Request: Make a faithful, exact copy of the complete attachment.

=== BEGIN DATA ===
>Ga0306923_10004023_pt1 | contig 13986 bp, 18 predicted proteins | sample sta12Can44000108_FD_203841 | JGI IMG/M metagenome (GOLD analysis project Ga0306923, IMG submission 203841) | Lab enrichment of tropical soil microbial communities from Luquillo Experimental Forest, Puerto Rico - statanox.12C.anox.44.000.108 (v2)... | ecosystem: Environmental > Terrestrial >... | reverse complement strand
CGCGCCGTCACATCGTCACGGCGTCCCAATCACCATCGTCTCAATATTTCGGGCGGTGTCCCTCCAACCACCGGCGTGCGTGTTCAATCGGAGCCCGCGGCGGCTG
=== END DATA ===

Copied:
>Ga0306923_10004023_pt1 | contig 13986 bp, 18 predicted proteins | sample sta12Can44000108_FD_203841 | JGI IMG/M metagenome (GOLD analysis project Ga0306923, IMG submission 203841) | Lab enrichment of tropical soil microbial communities from Luquillo Experimental Forest, Puerto Rico - statanox.12C.anox.44.000.108 (v2)... | ecosystem: Environmental > Terrestrial >... | reverse complement strand
CGCGCCGTCACATCGTCACGGCGTCCCAATCACCATCGTCTCAATATTTCGGGCGGTGTCCCTCCAACCACCGGCGTGCGTGTTCAATCGGAGCCCGCGGCGGCTG